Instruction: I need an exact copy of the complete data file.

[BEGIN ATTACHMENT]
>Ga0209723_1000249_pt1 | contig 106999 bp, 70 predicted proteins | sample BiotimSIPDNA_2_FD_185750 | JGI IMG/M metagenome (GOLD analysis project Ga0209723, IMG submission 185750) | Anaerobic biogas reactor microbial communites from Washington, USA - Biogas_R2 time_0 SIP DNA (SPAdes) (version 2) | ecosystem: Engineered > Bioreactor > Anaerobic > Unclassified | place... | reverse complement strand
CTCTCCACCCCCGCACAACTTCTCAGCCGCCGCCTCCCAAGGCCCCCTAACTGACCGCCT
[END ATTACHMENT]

>Ga0209723_1000249_pt1 | contig 106999 bp, 70 predicted proteins | sample BiotimSIPDNA_2_FD_185750 | JGI IMG/M metagenome (GOLD analysis project Ga0209723, IMG submission 185750) | Anaerobic biogas reactor microbial communites from Washington, USA - Biogas_R2 time_0 SIP DNA (SPAdes) (version 2) | ecosystem: Engineered > Bioreactor > Anaerobic > Unclassified | place... | reverse complement strand
CTCTCCACCCCCGCACAACTTCTCAGCCGCCGCCTCCCAAGGCCCCCTAACTGACCGCCT